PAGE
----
Parsing C and making syntax highlights, probelm with comments

This is a discussion on Parsing C and making syntax highlights, probelm with comments within the C++ Programming forums, part of the General Programming Boards category; Ok, I have written the bare-bones of this program that parses through C code and highlights key words and common ...

  1. #1
    Comment your source code! Lynux-Penguin's Avatar
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    Parsing C and making syntax highlights, probelm with comments

    Ok, I have written the bare-bones of this program that parses through C code and highlights key words and common things. Like an IDE an it puts HTML encoding around the words that need to be highlighted. I got everything working except checking for comments.

    i got the // to work but not the: /* and */
    any ideas on how I could get that to work, here is the function that does the parsing:
    Code:
    void parse(CString filename, const apvector<synkey> &set,ostream& out)
    {
    	ifstream in(filename.std_str());
    	CString buf;
    	char c;
    	char back;
    	int k=0;
    	bool end=false;
    	while(in.get(c))
    	{
    		if(buf=="//")
    		{
    			out<<"<font color=\""<<color("green")<<"\">";
    			out<<buf<<c;
    			getline(in,buf);
    			out<<buf;
    			out<<"</font>"<<endl;
    			buf="";
    		}
    
    		else if(c==' '||c=='\t'||c=='\n'||c=='('||c=='['||c=='{'||c==';'||c==')'||c=='}'||c==']'||c=='<'||c=='>')
    		{
    			
    				
    			if(buf!="")
    			{
    				if((k=iskey(buf,set))!=-1)
    					out<<"<font color=\""<<color(set[k].color)<<"\">"<<buf<<"</font>";
    				else
    					out<<buf;
    				buf="";
    			}
    			if(c=='<')
    				out<<"&lt;";
    			else if(c=='>')
    				out<<"&gt;";
    			else
    				out<<c;
    		}
    		else
    			buf+=c;
    	}
    }
    if you run it with the rest of my prog. it works fine but when I implement something like:
    Code:
    		else if(buf=="/*")
    		{
    			out<<"<font color=\""<<color("green")<<"\">";
    			out<<buf<<c;
    			buf="";
    			while(!end && !(in.eof()))
    			{
    				back=c;
    				in.get(c);
    				
    
    				if(back=='*'&&c=='/')
    				{
    					out<<"*/</font>";
    					end=true;
    				}
    				else
    					out<<c;
    				
    			}
    			buf="";
    		}
    right after the first if clause, it doesn't do it right. I am doing something wrong I can tell, but I can't figure it out. I have run through the text file character by character trying to figure out why it does it...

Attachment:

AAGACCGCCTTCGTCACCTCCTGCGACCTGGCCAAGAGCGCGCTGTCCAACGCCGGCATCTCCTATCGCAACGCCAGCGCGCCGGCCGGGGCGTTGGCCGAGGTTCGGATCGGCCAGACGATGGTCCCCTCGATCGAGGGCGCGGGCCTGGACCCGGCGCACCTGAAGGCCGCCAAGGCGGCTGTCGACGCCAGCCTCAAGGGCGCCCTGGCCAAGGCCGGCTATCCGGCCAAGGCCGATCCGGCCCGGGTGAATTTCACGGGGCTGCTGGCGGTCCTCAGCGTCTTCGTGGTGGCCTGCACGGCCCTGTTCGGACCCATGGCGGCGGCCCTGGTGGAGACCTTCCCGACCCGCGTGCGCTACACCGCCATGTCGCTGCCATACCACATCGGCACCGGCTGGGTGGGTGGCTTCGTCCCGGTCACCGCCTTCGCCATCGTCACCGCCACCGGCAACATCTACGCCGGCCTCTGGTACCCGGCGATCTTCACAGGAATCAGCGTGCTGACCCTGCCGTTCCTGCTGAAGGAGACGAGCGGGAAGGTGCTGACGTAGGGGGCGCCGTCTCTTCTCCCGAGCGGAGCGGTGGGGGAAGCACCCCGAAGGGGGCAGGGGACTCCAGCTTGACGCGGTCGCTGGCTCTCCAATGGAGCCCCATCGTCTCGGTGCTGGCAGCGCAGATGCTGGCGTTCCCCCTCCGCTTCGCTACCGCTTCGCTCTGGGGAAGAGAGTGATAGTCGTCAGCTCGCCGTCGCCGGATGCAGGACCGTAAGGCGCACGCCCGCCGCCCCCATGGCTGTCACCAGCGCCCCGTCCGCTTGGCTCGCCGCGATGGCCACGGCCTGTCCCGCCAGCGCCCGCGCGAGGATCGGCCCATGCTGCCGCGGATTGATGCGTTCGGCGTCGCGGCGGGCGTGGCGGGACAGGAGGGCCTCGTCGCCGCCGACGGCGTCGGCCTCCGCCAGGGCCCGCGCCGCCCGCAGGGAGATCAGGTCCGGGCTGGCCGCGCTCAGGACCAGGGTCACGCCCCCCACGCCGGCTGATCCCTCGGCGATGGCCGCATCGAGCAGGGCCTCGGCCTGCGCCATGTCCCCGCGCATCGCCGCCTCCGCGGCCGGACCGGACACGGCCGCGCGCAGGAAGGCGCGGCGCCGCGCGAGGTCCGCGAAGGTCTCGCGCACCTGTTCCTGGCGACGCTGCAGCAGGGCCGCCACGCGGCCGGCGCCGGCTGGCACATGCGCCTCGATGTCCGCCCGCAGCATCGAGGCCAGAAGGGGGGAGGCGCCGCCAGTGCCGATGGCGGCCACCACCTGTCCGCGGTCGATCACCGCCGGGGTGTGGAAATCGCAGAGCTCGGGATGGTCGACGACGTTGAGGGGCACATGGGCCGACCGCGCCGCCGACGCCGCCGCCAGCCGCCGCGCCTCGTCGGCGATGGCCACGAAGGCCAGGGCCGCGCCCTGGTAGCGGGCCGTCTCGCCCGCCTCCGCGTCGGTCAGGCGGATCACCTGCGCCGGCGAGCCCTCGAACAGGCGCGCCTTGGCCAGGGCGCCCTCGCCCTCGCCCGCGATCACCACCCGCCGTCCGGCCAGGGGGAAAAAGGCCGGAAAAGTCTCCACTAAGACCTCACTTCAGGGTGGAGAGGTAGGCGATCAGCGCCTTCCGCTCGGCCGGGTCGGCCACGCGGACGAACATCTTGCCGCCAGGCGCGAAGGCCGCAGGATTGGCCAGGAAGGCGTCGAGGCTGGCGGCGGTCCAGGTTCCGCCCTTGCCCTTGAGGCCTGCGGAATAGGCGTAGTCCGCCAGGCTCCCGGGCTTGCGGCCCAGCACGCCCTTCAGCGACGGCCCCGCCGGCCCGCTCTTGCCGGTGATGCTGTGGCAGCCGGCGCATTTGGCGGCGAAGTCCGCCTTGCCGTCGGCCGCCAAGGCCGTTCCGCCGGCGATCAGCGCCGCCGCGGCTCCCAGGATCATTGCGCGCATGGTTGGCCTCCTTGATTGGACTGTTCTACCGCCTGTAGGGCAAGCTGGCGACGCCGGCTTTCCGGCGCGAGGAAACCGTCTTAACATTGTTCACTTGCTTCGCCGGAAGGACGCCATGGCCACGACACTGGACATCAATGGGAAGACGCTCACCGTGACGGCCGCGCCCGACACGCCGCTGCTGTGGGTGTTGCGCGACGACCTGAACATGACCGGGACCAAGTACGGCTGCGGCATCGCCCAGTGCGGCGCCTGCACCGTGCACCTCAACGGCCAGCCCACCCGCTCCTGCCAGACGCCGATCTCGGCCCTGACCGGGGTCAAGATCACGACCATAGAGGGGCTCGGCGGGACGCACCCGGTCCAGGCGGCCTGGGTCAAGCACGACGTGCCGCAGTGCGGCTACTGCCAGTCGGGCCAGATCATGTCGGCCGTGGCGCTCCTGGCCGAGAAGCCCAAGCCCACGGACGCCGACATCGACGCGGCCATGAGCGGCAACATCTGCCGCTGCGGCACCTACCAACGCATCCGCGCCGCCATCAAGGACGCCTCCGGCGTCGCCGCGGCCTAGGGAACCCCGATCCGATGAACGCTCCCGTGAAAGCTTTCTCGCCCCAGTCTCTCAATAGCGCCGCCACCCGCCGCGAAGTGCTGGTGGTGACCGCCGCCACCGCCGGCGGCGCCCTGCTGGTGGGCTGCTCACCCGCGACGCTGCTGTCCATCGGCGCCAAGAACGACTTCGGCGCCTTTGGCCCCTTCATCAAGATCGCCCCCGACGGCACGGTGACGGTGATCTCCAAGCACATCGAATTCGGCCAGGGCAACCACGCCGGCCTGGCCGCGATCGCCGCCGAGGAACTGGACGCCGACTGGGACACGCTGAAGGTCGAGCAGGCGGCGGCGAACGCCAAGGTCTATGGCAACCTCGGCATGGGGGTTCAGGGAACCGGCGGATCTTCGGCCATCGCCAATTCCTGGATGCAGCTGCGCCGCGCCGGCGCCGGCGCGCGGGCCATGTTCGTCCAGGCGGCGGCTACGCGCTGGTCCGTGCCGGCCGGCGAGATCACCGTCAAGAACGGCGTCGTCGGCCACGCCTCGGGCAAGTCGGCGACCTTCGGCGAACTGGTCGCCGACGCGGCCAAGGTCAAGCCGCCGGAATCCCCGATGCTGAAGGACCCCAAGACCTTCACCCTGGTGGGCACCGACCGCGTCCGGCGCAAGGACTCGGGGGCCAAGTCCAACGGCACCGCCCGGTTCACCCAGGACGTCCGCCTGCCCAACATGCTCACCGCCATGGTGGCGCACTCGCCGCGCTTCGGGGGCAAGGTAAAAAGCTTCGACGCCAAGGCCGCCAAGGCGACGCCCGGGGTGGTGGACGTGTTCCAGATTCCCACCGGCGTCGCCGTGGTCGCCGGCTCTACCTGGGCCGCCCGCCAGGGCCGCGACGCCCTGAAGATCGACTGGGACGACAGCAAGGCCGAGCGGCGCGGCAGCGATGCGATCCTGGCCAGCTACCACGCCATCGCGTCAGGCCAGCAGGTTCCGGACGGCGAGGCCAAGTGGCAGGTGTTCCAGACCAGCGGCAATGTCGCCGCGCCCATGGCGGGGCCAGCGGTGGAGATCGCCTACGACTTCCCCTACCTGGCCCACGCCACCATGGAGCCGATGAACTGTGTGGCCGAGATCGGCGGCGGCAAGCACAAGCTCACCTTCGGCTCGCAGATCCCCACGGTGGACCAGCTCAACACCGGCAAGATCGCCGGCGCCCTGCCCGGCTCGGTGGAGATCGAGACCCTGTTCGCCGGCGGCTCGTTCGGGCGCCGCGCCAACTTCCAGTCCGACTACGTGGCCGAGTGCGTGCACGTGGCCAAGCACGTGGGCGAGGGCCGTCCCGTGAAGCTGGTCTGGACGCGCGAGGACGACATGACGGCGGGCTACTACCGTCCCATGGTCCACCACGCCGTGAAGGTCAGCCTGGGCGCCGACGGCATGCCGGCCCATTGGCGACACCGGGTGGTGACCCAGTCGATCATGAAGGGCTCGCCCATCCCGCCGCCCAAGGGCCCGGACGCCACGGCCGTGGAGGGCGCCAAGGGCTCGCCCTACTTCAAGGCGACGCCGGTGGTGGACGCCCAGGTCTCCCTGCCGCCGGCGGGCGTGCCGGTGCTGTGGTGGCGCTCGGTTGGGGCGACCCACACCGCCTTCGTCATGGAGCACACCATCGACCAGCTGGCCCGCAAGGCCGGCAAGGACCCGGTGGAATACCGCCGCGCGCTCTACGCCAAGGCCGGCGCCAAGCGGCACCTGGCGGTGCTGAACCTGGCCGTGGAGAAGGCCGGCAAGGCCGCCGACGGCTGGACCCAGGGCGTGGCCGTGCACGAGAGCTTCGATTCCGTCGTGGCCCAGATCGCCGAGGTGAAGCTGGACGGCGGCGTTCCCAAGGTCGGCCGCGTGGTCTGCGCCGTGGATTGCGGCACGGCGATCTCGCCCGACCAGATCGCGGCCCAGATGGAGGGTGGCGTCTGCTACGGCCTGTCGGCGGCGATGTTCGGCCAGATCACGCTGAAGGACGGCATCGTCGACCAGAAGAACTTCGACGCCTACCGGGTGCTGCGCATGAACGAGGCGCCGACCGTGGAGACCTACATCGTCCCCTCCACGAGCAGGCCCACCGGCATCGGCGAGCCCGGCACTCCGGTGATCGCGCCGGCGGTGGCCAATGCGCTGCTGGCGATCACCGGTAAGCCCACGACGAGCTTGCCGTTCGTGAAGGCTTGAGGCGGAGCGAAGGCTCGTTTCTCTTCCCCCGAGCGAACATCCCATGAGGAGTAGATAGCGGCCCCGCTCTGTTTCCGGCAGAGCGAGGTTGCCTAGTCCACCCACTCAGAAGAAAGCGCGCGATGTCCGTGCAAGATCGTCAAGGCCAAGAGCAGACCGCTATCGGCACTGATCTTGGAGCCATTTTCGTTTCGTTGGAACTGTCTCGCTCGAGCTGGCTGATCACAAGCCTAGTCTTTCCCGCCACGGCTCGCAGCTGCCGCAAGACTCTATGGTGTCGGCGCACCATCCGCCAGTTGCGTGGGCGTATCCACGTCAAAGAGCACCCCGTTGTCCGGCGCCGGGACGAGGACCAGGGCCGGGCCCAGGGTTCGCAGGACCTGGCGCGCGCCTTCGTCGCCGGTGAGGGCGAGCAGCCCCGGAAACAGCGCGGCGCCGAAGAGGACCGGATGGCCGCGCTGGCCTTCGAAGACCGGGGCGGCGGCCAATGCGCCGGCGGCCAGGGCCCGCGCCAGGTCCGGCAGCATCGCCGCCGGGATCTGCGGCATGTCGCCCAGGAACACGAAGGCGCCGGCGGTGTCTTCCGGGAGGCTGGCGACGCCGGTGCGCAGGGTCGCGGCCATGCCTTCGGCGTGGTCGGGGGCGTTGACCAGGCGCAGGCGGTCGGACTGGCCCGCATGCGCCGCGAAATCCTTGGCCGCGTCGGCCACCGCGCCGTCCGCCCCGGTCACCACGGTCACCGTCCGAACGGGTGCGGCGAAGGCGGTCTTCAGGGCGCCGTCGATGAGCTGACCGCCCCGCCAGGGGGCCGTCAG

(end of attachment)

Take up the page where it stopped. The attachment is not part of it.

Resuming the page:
here was an output from a small section of highlighted code that I was checking for comments on:
    Code:
    <font color="#66CC00">//loads of comments</font>
    <font color="#66CC00">//yes comments!</font>
    
    <font color="#66CC00">/* comments **/</font> 
    <font color="#66CC00">/*more comments*/
    <font color="#0000FF">struct</font> synkey
    {
    	CString key; 
    	CString color;
    };
    
    CString color(CString clr <font color="#66CC00">/*what should I do about all these comments?*/)
    when the original piece was:
    Code:
    //loads of comments
    //yes comments!
    
    /* comments */
    /*more comments*/
    struct synkey
    {
    	CString key; 
    	CString color;
    };
    
    CString color(CString clr /*what should I do about all these comments?*/)
    any ideas or improvements on my method of parsing would be greatly appreciated, I plan to redo the whole thing if I can't figure this out. Usually if I redo it all and start over it just works itself out.

    As you can see I take apart the input by character and do single character checking and use a str (CString) to hold words in a buffer and then check them from a syntax file

    Also, know of any ways to make double character checking easier?
    I was thinking about using in-code tags to signal if Quotes are being used or a comment line is active but I would have to rewrite almost all of parse()
    Right now, I just want to see if I can get the bare-minimum working before I tear apart the program.

    Thanks

    -LC
    Last edited by Lynux-Penguin; 07-22-2003 at 06:46 AM.
    Asking the right question is sometimes more important than knowing the answer.
    Please read the FAQ
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  2. #2
    Comment your source code! Lynux-Penguin's Avatar
    Join Date
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    I figured it out, stupid really...
    I forgot to change end=false at the end of the while loop, which lead to all the errors. That and the output should have been just
    out<<"/</font>";
    because the * was already displayed before...

    -LC
    Asking the right question is sometimes more important than knowing the answer.
    Please read the FAQ
    C Reference Card (A MUST!)
    Pointers and Memory
    The Essentials
    CString lib

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